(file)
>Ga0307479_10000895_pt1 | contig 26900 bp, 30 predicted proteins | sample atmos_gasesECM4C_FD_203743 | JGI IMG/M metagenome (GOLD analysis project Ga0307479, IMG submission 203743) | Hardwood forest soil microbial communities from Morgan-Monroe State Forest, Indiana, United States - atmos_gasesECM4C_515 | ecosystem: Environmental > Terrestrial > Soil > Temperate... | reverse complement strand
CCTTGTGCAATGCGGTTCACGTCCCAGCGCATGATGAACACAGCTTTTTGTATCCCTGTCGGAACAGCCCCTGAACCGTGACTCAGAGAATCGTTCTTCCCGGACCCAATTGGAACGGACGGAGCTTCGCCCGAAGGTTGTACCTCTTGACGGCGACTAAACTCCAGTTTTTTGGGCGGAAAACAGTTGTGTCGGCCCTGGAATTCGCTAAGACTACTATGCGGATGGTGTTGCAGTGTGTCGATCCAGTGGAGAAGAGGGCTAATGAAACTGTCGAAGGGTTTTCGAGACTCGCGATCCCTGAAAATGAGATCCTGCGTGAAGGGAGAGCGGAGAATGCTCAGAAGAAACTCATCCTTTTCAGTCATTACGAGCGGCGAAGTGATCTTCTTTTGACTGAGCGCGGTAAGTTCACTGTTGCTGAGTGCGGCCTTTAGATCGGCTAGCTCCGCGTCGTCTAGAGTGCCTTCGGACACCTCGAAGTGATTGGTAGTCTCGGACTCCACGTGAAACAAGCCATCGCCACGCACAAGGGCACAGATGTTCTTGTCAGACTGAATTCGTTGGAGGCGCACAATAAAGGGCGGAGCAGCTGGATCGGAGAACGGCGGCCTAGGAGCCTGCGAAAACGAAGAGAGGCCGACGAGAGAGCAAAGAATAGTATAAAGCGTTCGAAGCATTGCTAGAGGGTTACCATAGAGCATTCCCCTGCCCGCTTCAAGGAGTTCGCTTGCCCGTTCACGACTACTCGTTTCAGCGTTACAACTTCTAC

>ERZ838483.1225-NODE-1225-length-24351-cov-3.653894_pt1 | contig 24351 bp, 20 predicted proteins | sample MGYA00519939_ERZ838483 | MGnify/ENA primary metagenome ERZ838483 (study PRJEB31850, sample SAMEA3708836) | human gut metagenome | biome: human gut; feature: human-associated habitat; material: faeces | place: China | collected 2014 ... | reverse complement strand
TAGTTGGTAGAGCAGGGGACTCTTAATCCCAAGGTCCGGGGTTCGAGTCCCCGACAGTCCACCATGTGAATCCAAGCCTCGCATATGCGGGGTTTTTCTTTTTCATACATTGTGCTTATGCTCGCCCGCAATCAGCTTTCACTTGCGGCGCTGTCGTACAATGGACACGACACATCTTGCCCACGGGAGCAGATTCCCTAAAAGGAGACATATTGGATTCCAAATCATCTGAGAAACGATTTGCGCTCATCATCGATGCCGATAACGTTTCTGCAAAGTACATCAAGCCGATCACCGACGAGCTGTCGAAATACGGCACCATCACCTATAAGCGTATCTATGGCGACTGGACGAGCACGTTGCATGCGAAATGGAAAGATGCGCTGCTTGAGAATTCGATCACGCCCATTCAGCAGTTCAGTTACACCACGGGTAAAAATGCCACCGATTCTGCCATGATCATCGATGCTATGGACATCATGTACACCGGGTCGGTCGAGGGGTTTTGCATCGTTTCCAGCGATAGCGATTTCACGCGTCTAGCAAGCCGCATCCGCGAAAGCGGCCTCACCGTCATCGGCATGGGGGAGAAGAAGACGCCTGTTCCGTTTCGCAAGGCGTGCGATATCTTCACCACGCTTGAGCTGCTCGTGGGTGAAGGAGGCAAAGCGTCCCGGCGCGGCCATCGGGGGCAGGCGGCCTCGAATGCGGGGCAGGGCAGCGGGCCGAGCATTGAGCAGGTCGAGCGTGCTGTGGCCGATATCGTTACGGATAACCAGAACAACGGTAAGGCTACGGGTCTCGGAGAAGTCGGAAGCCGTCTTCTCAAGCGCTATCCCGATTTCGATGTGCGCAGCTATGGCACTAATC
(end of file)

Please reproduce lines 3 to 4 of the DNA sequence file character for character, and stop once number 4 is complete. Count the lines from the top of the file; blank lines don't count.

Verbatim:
>ERZ838483.1225-NODE-1225-length-24351-cov-3.653894_pt1 | contig 24351 bp, 20 predicted proteins | sample MGYA00519939_ERZ838483 | MGnify/ENA primary metagenome ERZ838483 (study PRJEB31850, sample SAMEA3708836) | human gut metagenome | biome: human gut; feature: human-associated habitat; material: faeces | place: China | collected 2014 ... | reverse complement strand
TAGTTGGTAGAGCAGGGGACTCTTAATCCCAAGGTCCGGGGTTCGAGTCCCCGACAGTCCACCATGTGAATCCAAGCCTCGCATATGCGGGGTTTTTCTTTTTCATACATTGTGCTTATGCTCGCCCGCAATCAGCTTTCACTTGCGGCGCTGTCGTACAATGGACACGACACATCTTGCCCACGGGAGCAGATTCCCTAAAAGGAGACATATTGGATTCCAAATCATCTGAGAAACGATTTGCGCTCATCATCGATGCCGATAACGTTTCTGCAAAGTACATCAAGCCGATCACCGACGAGCTGTCGAAATACGGCACCATCACCTATAAGCGTATCTATGGCGACTGGACGAGCACGTTGCATGCGAAATGGAAAGATGCGCTGCTTGAGAATTCGATCACGCCCATTCAGCAGTTCAGTTACACCACGGGTAAAAATGCCACCGATTCTGCCATGATCATCGATGCTATGGACATCATGTACACCGGGTCGGTCGAGGGGTTTTGCATCGTTTCCAGCGATAGCGATTTCACGCGTCTAGCAAGCCGCATCCGCGAAAGCGGCCTCACCGTCATCGGCATGGGGGAGAAGAAGACGCCTGTTCCGTTTCGCAAGGCGTGCGATATCTTCACCACGCTTGAGCTGCTCGTGGGTGAAGGAGGCAAAGCGTCCCGGCGCGGCCATCGGGGGCAGGCGGCCTCGAATGCGGGGCAGGGCAGCGGGCCGAGCATTGAGCAGGTCGAGCGTGCTGTGGCCGATATCGTTACGGATAACCAGAACAACGGTAAGGCTACGGGTCTCGGAGAAGTCGGAAGCCGTCTTCTCAAGCGCTATCCCGATTTCGATGTGCGCAGCTATGGCACTAATC